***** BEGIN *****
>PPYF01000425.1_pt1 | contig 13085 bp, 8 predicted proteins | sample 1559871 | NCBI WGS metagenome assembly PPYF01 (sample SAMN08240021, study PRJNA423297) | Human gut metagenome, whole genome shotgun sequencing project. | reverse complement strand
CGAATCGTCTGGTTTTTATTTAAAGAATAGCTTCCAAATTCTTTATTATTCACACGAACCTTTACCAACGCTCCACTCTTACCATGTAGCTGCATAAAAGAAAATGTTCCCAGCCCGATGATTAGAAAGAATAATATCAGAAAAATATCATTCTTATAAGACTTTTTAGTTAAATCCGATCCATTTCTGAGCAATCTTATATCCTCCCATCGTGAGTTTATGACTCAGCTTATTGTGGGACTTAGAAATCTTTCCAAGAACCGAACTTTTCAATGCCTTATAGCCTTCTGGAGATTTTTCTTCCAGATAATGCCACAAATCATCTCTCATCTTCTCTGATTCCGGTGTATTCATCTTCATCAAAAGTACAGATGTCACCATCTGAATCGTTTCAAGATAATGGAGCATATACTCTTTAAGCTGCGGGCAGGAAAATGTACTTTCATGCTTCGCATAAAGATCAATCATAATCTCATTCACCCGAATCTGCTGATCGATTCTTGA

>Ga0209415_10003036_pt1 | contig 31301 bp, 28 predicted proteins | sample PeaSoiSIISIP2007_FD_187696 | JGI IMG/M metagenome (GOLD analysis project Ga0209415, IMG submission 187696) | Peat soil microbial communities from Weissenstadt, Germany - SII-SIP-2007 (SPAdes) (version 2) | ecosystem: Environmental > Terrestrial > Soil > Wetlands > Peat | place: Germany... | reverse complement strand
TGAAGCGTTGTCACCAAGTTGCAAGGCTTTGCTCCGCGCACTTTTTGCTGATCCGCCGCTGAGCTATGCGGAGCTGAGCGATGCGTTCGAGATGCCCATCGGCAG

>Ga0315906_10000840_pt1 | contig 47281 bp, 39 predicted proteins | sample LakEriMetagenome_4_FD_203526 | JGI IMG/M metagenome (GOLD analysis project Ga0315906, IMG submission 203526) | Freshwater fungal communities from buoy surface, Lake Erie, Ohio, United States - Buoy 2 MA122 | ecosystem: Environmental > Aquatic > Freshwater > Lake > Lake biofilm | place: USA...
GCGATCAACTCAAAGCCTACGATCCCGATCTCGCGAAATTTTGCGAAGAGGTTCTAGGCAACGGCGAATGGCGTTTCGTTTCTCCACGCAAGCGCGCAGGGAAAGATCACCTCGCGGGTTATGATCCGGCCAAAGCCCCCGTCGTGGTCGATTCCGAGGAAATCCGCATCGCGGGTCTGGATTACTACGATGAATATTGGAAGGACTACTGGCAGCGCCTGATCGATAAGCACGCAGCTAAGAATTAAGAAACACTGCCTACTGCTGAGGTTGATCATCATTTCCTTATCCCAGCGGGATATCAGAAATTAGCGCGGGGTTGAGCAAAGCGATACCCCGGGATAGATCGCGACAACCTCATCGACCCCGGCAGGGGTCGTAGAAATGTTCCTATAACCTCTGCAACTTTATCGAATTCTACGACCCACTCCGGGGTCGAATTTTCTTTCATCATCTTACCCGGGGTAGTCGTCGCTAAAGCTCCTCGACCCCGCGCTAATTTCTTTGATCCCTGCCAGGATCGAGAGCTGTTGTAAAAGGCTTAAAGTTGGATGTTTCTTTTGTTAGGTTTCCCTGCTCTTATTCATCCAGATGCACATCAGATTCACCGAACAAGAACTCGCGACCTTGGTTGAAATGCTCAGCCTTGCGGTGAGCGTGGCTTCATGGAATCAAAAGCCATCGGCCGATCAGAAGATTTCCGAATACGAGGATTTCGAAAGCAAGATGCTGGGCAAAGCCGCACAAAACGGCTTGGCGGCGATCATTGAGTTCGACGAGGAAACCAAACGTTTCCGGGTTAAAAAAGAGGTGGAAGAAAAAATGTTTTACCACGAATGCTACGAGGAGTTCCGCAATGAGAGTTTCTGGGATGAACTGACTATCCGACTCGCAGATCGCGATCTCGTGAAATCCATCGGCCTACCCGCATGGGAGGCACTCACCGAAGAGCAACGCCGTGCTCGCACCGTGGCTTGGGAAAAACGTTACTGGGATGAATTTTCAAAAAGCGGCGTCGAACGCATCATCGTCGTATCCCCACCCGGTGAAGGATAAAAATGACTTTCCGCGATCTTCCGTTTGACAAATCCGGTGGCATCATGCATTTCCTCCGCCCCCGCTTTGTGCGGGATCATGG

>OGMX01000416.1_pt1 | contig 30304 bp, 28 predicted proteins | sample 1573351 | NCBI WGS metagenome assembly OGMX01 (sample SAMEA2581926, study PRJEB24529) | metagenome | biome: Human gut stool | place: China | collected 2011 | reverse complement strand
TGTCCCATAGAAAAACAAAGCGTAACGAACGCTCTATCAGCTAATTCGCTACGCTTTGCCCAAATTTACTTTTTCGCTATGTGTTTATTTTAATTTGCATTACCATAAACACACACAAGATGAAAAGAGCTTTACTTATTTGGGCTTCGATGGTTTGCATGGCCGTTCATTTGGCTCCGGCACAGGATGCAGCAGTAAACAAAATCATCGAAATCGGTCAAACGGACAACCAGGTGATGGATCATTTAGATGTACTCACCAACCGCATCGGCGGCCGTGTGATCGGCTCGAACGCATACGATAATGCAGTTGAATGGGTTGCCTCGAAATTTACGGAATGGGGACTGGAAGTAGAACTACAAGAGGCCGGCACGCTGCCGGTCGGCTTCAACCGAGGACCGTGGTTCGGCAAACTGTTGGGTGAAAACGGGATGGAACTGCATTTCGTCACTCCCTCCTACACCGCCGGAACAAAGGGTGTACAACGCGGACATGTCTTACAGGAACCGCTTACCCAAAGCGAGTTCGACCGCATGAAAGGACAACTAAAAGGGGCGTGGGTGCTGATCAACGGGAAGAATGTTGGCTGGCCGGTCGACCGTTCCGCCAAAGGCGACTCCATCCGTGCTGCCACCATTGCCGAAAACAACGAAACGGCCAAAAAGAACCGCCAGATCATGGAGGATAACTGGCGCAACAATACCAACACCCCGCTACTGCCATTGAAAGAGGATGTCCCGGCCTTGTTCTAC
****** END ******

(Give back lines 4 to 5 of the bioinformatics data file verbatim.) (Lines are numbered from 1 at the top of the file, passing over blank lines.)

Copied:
TGAAGCGTTGTCACCAAGTTGCAAGGCTTTGCTCCGCGCACTTTTTGCTGATCCGCCGCTGAGCTATGCGGAGCTGAGCGATGCGTTCGAGATGCCCATCGGCAG

>Ga0315906_10000840_pt1 | contig 47281 bp, 39 predicted proteins | sample LakEriMetagenome_4_FD_203526 | JGI IMG/M metagenome (GOLD analysis project Ga0315906, IMG submission 203526) | Freshwater fungal communities from buoy surface, Lake Erie, Ohio, United States - Buoy 2 MA122 | ecosystem: Environmental > Aquatic > Freshwater > Lake > Lake biofilm | place: USA...